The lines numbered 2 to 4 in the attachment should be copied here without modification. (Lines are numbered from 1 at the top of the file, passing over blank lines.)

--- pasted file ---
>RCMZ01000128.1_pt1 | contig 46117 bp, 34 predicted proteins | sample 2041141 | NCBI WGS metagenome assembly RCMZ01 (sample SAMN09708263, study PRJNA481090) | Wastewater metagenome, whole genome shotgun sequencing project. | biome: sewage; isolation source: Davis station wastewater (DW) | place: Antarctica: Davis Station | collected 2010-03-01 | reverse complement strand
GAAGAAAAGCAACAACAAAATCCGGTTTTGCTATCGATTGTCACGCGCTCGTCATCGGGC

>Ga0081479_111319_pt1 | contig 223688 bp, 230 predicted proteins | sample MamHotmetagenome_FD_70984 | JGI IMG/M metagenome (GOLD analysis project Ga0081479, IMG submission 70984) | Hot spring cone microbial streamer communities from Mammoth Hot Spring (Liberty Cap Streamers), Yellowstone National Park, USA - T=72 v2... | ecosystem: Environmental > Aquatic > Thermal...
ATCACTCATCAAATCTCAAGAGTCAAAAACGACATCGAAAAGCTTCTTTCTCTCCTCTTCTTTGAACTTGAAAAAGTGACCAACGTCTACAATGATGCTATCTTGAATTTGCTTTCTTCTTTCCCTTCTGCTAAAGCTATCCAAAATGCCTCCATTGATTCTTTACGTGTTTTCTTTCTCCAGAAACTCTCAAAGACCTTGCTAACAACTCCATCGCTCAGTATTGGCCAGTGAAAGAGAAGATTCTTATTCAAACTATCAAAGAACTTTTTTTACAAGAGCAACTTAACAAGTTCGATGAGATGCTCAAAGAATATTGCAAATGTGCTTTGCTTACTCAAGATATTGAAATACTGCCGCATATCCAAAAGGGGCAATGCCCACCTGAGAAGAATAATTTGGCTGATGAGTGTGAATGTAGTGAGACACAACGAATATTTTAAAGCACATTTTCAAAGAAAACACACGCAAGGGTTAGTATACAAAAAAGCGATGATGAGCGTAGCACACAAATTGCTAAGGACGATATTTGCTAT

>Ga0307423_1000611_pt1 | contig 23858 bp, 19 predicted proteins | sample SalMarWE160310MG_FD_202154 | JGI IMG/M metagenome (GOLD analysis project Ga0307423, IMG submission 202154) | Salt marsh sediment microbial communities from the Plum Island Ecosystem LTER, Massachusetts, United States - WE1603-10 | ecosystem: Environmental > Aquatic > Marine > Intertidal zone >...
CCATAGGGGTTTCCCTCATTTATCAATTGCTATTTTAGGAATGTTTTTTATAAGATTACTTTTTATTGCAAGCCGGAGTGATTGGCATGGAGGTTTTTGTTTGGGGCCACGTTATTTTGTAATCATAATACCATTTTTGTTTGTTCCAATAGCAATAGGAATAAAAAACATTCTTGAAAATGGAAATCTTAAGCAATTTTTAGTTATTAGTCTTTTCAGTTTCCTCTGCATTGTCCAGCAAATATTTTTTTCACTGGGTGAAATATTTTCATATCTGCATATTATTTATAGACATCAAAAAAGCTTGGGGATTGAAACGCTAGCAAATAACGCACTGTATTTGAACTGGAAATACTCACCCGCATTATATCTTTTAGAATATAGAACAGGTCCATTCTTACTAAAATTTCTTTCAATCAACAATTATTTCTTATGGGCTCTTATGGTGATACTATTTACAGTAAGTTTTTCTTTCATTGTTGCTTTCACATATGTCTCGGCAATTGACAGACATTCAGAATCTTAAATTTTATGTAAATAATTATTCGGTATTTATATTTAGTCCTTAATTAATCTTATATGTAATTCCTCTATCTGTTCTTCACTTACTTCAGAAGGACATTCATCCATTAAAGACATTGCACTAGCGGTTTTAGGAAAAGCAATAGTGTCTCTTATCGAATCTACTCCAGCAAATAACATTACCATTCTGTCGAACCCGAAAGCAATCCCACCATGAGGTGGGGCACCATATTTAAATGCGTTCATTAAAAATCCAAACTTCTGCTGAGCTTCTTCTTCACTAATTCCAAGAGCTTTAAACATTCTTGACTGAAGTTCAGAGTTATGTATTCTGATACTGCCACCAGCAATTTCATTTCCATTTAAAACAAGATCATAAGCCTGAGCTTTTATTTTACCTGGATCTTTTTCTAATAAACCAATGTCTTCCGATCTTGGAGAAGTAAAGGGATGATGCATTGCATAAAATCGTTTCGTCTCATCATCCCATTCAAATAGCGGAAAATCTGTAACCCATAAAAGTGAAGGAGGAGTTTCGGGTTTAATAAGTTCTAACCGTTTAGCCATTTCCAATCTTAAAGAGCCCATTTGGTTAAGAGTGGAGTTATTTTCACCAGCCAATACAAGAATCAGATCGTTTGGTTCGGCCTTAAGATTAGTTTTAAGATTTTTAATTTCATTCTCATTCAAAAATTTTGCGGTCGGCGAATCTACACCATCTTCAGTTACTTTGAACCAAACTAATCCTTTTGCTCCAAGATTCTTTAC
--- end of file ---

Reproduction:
GAAGAAAAGCAACAACAAAATCCGGTTTTGCTATCGATTGTCACGCGCTCGTCATCGGGC

>Ga0081479_111319_pt1 | contig 223688 bp, 230 predicted proteins | sample MamHotmetagenome_FD_70984 | JGI IMG/M metagenome (GOLD analysis project Ga0081479, IMG submission 70984) | Hot spring cone microbial streamer communities from Mammoth Hot Spring (Liberty Cap Streamers), Yellowstone National Park, USA - T=72 v2... | ecosystem: Environmental > Aquatic > Thermal...
ATCACTCATCAAATCTCAAGAGTCAAAAACGACATCGAAAAGCTTCTTTCTCTCCTCTTCTTTGAACTTGAAAAAGTGACCAACGTCTACAATGATGCTATCTTGAATTTGCTTTCTTCTTTCCCTTCTGCTAAAGCTATCCAAAATGCCTCCATTGATTCTTTACGTGTTTTCTTTCTCCAGAAACTCTCAAAGACCTTGCTAACAACTCCATCGCTCAGTATTGGCCAGTGAAAGAGAAGATTCTTATTCAAACTATCAAAGAACTTTTTTTACAAGAGCAACTTAACAAGTTCGATGAGATGCTCAAAGAATATTGCAAATGTGCTTTGCTTACTCAAGATATTGAAATACTGCCGCATATCCAAAAGGGGCAATGCCCACCTGAGAAGAATAATTTGGCTGATGAGTGTGAATGTAGTGAGACACAACGAATATTTTAAAGCACATTTTCAAAGAAAACACACGCAAGGGTTAGTATACAAAAAAGCGATGATGAGCGTAGCACACAAATTGCTAAGGACGATATTTGCTAT